COUNCIL BLUFFS, Iowa (KMTV) — Iowa will get almost $1.4 billion from the American Rescue Plan. Community leaders sat down with Axne and were honest about all of the challenges rooted in the pandemic.
Superintendent Vickie Murillo with the Council Bluffs Community School District said childcare should get prioritized.
"It is a vision for Council Bluffs Schools to have universal Pre-K," Murillo said.
Steve Baumert, the President & CEO of Methodist Jennie Edmundson Hospital, worries about the future of the healthcare industry and encourages Axne to consider the hospital community.
"Kaufman Hall did a study that said optimistically in 2021, hospitals will see about a $51 billion decline; if you look at the worst-case scenario, about $120 billion less in volume and revenue coming through," Baumert said.
Denise McNitt from CHI Health Mercy Hospital said there is also a lack of resources when it comes to behavioral health.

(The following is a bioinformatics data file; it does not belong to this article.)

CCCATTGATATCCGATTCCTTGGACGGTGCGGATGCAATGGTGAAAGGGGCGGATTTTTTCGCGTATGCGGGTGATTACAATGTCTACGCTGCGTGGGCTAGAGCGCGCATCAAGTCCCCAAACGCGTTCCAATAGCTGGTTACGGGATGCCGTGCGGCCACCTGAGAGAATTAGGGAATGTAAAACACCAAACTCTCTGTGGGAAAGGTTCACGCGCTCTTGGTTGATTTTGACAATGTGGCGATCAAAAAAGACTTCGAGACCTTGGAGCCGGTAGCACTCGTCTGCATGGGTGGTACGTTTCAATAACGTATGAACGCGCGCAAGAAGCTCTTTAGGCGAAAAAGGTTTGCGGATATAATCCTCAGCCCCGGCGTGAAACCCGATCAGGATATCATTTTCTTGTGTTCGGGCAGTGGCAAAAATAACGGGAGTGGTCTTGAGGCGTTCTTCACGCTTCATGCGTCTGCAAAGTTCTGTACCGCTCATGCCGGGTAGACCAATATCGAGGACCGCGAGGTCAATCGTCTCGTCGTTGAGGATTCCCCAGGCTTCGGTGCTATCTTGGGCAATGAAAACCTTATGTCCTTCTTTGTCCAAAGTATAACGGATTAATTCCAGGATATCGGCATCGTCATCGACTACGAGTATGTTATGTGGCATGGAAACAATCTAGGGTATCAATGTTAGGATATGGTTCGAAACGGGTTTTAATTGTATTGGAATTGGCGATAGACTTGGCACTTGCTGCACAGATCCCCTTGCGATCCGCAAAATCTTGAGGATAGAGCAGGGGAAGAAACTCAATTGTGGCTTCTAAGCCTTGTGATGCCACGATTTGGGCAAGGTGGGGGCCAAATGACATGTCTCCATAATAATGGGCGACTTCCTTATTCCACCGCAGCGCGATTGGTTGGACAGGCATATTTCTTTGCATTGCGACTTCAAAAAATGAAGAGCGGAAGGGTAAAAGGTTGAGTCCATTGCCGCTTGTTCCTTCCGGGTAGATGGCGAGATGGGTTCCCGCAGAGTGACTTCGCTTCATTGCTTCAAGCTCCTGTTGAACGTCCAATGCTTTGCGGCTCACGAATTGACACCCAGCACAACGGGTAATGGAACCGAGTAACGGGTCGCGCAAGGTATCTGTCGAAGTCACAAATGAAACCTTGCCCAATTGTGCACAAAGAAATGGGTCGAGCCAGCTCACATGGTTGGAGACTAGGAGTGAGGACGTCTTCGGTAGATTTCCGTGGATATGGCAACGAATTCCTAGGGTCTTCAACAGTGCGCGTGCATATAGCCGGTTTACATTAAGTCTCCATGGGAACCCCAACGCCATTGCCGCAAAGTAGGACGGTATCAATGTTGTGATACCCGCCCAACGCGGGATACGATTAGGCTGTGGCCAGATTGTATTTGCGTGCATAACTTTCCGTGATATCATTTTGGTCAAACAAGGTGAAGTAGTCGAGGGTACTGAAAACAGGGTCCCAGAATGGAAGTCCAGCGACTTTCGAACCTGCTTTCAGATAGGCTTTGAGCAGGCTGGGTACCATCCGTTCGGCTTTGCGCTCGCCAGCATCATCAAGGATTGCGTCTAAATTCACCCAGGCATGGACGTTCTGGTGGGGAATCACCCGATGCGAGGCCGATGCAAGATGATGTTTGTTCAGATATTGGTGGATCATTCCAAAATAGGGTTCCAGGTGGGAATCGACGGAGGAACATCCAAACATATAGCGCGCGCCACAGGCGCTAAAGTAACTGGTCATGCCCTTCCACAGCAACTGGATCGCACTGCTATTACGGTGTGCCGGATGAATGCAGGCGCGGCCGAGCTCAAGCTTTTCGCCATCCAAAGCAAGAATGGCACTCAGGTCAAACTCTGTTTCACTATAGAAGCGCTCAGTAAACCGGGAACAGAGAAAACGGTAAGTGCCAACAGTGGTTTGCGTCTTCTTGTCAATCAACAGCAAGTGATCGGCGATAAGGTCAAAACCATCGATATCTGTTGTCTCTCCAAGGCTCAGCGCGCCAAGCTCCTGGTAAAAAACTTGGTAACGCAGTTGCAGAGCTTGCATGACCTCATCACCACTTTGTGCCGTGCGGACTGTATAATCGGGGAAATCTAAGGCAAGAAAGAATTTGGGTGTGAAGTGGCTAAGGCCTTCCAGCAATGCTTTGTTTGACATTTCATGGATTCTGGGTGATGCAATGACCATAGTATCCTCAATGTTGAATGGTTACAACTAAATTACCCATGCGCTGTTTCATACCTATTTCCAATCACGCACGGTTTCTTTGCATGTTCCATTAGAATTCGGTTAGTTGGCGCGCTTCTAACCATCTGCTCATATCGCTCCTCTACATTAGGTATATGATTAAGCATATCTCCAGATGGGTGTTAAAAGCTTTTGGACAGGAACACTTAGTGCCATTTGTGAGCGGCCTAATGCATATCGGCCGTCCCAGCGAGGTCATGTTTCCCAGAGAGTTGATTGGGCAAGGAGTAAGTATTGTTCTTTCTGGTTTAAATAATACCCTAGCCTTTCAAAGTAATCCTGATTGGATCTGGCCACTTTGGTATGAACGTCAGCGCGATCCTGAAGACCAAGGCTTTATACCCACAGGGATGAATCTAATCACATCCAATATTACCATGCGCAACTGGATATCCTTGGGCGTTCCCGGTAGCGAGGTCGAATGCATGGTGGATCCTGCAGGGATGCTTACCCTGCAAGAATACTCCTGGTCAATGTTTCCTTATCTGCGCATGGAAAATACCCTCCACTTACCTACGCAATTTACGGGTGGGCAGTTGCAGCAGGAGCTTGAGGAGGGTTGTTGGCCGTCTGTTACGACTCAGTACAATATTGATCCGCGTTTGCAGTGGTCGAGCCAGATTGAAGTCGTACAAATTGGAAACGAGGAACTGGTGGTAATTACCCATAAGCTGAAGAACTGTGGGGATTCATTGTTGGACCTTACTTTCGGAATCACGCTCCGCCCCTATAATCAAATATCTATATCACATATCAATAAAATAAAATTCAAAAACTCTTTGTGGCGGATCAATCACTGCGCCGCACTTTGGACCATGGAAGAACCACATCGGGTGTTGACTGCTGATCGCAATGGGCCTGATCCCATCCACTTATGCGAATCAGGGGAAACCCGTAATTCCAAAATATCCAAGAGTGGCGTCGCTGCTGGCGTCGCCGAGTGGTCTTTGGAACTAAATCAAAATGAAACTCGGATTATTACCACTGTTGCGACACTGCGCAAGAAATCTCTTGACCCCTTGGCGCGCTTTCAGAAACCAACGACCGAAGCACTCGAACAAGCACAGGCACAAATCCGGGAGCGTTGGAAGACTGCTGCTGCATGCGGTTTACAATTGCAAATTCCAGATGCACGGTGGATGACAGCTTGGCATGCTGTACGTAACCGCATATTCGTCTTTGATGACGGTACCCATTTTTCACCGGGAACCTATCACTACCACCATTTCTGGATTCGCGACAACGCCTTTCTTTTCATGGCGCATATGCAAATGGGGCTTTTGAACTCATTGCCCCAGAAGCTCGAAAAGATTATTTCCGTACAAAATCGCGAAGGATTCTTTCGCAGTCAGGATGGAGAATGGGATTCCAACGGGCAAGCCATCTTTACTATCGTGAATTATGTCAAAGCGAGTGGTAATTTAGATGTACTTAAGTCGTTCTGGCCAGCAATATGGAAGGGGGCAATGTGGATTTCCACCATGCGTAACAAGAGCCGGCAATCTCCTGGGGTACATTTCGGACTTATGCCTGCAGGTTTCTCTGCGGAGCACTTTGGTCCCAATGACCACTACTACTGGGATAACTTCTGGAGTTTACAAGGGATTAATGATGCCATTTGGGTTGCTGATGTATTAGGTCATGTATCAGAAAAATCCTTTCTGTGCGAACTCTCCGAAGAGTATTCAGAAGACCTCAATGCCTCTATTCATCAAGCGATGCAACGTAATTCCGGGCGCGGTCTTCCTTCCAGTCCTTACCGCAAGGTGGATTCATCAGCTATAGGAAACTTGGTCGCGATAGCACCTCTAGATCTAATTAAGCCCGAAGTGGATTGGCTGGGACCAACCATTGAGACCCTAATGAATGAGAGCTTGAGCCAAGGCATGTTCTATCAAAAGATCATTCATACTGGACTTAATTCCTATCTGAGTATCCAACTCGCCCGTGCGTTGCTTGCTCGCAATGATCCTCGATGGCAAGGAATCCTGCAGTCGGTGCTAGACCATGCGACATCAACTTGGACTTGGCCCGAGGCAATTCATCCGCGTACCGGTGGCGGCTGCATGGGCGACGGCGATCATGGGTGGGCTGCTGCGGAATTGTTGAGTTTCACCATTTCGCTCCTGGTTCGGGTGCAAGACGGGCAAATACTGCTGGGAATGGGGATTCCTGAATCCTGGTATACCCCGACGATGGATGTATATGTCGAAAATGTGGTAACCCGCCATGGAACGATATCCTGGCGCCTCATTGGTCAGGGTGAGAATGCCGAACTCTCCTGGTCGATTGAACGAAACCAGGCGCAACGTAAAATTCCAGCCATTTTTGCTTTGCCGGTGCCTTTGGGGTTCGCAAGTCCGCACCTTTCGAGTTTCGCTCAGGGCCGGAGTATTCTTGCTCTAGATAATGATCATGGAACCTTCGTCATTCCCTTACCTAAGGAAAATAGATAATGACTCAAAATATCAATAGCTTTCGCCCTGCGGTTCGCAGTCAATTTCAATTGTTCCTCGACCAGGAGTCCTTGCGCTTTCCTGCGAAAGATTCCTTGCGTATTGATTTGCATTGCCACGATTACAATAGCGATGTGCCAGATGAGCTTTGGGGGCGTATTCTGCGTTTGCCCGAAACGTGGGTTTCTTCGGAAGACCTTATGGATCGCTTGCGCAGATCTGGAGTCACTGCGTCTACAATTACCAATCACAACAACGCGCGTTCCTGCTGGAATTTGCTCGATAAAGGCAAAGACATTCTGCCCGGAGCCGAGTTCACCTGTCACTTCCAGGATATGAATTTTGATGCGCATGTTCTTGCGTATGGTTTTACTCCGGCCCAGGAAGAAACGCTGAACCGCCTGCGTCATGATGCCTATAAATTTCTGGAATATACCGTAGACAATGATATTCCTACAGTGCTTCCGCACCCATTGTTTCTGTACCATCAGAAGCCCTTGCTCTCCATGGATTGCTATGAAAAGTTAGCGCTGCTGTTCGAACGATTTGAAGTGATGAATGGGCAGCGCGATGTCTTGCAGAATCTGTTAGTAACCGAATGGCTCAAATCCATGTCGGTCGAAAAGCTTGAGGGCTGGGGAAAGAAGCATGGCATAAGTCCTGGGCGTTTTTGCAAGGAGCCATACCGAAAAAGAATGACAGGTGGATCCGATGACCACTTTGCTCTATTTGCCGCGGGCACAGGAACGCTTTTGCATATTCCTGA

"There's a huge scarcity of child adolescent psychiatrists in Iowa, in the country, really but Iowa is no different," McNitt said.
Axne was reassuring, saying Washington is prioritizing Pottawattamie County. It is set to get more than $18 million from the plan.
McNitt stressed the importance of prioritizing mental health.
"We're getting calls from Kansas, it's not uncommon when I have a kid from Davenport sitting in my in-patient unit or Le Mars or wherever, it's all over the state of Iowa and outside of Iowa because there are no resources," McNitt said.
Axne said the pandemic has exacerbated the economy's weaknesses.
"These things that have risen up out of COVID will really be seen as issues we really need to address," she said.
The representative also visited Hamburg to catch up on flood recovery with business owners.
Lawrence Buckalew, the owner of Hamburg Electric, calls recovery from the floods "slow" since money gets tied up. Axne promised to help Buckalew connect with Housing and Urban Development to move forward with repairing low-rent housing.
"It could probably take four or five more years, at least," Buckalew said.
During the pandemic, human connection has been lagging, but Congresswoman Axne is tackling the issues the best way she can — face-to-face.